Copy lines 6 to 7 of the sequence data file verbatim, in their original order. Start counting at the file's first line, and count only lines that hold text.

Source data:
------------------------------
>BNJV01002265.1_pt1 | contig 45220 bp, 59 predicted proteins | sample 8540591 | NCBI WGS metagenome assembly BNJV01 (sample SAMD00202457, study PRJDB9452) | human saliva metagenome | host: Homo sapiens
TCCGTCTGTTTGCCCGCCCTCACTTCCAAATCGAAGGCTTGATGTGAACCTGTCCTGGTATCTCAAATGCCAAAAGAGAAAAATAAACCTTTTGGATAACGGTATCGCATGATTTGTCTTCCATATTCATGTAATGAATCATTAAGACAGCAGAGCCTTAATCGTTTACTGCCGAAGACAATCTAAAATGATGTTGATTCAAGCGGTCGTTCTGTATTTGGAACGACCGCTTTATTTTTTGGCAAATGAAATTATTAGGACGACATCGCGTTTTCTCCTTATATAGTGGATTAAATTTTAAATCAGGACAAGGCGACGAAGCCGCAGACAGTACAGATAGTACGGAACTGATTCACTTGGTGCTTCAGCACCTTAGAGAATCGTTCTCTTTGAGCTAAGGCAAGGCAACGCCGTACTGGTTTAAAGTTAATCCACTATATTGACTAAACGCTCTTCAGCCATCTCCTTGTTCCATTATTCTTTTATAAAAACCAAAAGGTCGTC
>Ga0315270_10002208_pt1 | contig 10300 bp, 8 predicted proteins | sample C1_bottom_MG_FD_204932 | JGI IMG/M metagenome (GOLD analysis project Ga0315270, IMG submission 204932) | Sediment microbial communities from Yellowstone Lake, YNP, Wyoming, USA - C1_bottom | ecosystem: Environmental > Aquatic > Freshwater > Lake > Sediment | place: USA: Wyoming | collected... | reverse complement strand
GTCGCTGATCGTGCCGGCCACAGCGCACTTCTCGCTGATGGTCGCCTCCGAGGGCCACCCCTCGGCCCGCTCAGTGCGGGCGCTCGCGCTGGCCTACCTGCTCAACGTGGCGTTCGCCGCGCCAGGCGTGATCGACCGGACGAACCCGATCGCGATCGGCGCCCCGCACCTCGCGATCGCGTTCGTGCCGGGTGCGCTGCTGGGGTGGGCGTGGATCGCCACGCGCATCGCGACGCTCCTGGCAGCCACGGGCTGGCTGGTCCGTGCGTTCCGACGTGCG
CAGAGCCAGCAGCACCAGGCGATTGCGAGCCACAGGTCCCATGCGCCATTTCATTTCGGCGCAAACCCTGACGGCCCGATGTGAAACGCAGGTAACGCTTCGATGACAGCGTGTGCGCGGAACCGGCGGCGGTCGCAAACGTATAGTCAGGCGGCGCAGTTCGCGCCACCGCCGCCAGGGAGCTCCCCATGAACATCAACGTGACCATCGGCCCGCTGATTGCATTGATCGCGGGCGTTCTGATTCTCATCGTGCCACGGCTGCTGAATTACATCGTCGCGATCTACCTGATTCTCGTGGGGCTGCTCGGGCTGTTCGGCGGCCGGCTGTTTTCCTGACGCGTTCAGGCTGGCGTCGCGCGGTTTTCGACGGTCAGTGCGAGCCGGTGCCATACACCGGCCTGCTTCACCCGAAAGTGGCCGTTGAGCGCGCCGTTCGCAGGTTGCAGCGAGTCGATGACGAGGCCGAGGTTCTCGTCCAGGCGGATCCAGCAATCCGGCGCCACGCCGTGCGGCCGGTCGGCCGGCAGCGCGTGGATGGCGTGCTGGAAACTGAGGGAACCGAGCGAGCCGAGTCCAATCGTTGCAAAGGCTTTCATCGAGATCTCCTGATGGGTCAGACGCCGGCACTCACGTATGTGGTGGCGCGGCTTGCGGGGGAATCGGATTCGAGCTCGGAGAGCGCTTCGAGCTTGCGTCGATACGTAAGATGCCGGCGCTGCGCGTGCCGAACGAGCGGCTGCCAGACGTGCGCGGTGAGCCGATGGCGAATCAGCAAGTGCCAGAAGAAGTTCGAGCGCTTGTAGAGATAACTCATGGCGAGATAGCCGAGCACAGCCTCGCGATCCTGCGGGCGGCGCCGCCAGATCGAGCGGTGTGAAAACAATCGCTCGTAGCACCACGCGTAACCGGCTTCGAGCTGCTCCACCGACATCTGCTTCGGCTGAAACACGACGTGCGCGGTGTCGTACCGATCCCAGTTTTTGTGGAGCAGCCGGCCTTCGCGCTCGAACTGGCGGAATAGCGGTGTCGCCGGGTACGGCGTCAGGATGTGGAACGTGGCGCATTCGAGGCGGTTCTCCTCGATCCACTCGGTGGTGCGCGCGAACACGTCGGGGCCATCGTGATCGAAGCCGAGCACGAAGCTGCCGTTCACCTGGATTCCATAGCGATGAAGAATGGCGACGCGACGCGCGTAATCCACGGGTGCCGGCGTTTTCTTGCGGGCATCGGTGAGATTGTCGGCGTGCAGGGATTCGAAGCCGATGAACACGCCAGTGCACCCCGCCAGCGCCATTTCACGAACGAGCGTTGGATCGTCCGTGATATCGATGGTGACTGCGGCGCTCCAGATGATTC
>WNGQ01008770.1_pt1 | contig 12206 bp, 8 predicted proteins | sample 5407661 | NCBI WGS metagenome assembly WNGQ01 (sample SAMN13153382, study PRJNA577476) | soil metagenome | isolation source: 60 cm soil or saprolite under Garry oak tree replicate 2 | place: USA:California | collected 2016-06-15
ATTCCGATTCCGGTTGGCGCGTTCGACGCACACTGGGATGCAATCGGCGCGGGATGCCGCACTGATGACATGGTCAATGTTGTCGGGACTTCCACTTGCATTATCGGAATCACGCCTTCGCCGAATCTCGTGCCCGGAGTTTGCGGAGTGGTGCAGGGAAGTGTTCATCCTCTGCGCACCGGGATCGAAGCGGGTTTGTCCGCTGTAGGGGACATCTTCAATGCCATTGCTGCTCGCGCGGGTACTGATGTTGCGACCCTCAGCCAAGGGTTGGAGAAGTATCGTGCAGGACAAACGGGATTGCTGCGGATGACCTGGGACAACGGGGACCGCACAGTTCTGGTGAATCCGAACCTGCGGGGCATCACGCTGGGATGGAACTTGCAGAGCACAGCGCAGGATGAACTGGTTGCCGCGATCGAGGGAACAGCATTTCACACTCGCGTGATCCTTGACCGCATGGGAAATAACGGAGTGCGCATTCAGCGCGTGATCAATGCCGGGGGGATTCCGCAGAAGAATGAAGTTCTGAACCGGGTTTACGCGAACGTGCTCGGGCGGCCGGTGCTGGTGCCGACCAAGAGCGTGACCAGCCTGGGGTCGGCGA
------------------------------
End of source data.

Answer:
>WNGQ01008770.1_pt1 | contig 12206 bp, 8 predicted proteins | sample 5407661 | NCBI WGS metagenome assembly WNGQ01 (sample SAMN13153382, study PRJNA577476) | soil metagenome | isolation source: 60 cm soil or saprolite under Garry oak tree replicate 2 | place: USA:California | collected 2016-06-15
ATTCCGATTCCGGTTGGCGCGTTCGACGCACACTGGGATGCAATCGGCGCGGGATGCCGCACTGATGACATGGTCAATGTTGTCGGGACTTCCACTTGCATTATCGGAATCACGCCTTCGCCGAATCTCGTGCCCGGAGTTTGCGGAGTGGTGCAGGGAAGTGTTCATCCTCTGCGCACCGGGATCGAAGCGGGTTTGTCCGCTGTAGGGGACATCTTCAATGCCATTGCTGCTCGCGCGGGTACTGATGTTGCGACCCTCAGCCAAGGGTTGGAGAAGTATCGTGCAGGACAAACGGGATTGCTGCGGATGACCTGGGACAACGGGGACCGCACAGTTCTGGTGAATCCGAACCTGCGGGGCATCACGCTGGGATGGAACTTGCAGAGCACAGCGCAGGATGAACTGGTTGCCGCGATCGAGGGAACAGCATTTCACACTCGCGTGATCCTTGACCGCATGGGAAATAACGGAGTGCGCATTCAGCGCGTGATCAATGCCGGGGGGATTCCGCAGAAGAATGAAGTTCTGAACCGGGTTTACGCGAACGTGCTCGGGCGGCCGGTGCTGGTGCCGACCAAGAGCGTGACCAGCCTGGGGTCGGCGA